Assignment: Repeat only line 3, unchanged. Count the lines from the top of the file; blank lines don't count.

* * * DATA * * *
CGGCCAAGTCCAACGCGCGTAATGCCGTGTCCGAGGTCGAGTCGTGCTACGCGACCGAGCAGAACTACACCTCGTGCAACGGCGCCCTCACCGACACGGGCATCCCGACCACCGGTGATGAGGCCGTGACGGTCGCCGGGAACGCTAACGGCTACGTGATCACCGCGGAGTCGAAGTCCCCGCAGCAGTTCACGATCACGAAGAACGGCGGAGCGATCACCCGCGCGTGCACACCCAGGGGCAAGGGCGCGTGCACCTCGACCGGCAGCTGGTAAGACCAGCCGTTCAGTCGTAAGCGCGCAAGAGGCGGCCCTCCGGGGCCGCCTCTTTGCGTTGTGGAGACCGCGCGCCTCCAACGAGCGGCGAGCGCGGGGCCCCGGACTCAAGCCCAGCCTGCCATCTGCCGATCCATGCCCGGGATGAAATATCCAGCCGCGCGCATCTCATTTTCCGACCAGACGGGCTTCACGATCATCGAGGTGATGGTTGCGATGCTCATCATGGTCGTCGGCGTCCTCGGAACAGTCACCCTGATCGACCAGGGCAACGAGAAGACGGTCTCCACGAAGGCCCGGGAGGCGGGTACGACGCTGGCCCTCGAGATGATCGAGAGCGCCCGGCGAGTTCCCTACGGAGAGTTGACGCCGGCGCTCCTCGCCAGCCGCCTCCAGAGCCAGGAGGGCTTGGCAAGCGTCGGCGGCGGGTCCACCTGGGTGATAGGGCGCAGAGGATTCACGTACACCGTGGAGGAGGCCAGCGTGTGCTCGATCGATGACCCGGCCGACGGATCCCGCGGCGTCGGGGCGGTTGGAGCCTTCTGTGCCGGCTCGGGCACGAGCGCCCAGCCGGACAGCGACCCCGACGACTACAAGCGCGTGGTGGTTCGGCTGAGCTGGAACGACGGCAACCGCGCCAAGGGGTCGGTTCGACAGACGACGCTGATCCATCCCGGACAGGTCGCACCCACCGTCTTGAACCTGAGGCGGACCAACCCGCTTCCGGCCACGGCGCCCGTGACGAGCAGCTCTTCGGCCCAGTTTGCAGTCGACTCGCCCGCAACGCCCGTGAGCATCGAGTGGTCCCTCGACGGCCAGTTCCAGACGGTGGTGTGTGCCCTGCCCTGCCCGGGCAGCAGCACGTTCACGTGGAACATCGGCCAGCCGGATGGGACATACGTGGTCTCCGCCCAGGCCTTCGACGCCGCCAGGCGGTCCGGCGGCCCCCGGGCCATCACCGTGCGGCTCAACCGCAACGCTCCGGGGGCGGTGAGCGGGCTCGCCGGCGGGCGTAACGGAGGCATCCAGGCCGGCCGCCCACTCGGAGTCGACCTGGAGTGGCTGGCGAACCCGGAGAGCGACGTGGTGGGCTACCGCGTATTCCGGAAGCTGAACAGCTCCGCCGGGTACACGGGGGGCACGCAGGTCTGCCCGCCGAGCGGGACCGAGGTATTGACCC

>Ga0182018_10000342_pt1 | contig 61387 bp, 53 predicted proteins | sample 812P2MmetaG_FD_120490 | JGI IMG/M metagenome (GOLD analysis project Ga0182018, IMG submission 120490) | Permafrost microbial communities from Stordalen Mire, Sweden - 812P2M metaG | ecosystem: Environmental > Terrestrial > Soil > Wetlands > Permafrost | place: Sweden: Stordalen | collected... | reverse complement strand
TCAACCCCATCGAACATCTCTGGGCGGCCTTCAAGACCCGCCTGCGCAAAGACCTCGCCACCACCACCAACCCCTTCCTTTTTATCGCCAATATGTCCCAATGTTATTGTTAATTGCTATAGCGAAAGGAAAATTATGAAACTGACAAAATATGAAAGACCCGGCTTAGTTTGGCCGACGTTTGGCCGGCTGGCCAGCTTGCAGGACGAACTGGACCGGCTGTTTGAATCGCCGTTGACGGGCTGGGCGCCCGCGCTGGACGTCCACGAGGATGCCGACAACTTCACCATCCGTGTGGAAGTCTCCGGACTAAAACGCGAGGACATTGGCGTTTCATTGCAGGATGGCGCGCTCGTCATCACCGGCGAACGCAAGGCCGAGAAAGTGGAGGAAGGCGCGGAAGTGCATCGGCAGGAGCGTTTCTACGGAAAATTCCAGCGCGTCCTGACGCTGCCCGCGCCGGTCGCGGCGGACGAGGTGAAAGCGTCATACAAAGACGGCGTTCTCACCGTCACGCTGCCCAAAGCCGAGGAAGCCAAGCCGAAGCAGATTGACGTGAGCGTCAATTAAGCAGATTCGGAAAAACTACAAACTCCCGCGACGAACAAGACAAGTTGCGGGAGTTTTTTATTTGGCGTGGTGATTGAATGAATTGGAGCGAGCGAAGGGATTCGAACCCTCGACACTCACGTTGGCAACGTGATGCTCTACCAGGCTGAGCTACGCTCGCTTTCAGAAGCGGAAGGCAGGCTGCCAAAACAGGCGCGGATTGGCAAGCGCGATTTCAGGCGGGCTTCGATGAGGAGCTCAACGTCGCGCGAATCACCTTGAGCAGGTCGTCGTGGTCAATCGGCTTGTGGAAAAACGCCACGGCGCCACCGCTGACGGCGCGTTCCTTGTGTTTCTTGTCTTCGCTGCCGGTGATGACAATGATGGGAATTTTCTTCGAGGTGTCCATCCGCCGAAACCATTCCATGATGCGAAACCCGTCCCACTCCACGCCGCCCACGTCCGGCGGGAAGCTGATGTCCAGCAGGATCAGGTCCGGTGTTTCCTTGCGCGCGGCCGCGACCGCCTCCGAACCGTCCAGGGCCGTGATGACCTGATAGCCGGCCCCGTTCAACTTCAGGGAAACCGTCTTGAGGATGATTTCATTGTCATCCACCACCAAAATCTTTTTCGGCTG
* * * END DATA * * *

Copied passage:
TCAACCCCATCGAACATCTCTGGGCGGCCTTCAAGACCCGCCTGCGCAAAGACCTCGCCACCACCACCAACCCCTTCCTTTTTATCGCCAATATGTCCCAATGTTATTGTTAATTGCTATAGCGAAAGGAAAATTATGAAACTGACAAAATATGAAAGACCCGGCTTAGTTTGGCCGACGTTTGGCCGGCTGGCCAGCTTGCAGGACGAACTGGACCGGCTGTTTGAATCGCCGTTGACGGGCTGGGCGCCCGCGCTGGACGTCCACGAGGATGCCGACAACTTCACCATCCGTGTGGAAGTCTCCGGACTAAAACGCGAGGACATTGGCGTTTCATTGCAGGATGGCGCGCTCGTCATCACCGGCGAACGCAAGGCCGAGAAAGTGGAGGAAGGCGCGGAAGTGCATCGGCAGGAGCGTTTCTACGGAAAATTCCAGCGCGTCCTGACGCTGCCCGCGCCGGTCGCGGCGGACGAGGTGAAAGCGTCATACAAAGACGGCGTTCTCACCGTCACGCTGCCCAAAGCCGAGGAAGCCAAGCCGAAGCAGATTGACGTGAGCGTCAATTAAGCAGATTCGGAAAAACTACAAACTCCCGCGACGAACAAGACAAGTTGCGGGAGTTTTTTATTTGGCGTGGTGATTGAATGAATTGGAGCGAGCGAAGGGATTCGAACCCTCGACACTCACGTTGGCAACGTGATGCTCTACCAGGCTGAGCTACGCTCGCTTTCAGAAGCGGAAGGCAGGCTGCCAAAACAGGCGCGGATTGGCAAGCGCGATTTCAGGCGGGCTTCGATGAGGAGCTCAACGTCGCGCGAATCACCTTGAGCAGGTCGTCGTGGTCAATCGGCTTGTGGAAAAACGCCACGGCGCCACCGCTGACGGCGCGTTCCTTGTGTTTCTTGTCTTCGCTGCCGGTGATGACAATGATGGGAATTTTCTTCGAGGTGTCCATCCGCCGAAACCATTCCATGATGCGAAACCCGTCCCACTCCACGCCGCCCACGTCCGGCGGGAAGCTGATGTCCAGCAGGATCAGGTCCGGTGTTTCCTTGCGCGCGGCCGCGACCGCCTCCGAACCGTCCAGGGCCGTGATGACCTGATAGCCGGCCCCGTTCAACTTCAGGGAAACCGTCTTGAGGATGATTTCATTGTCATCCACCACCAAAATCTTTTTCGGCTG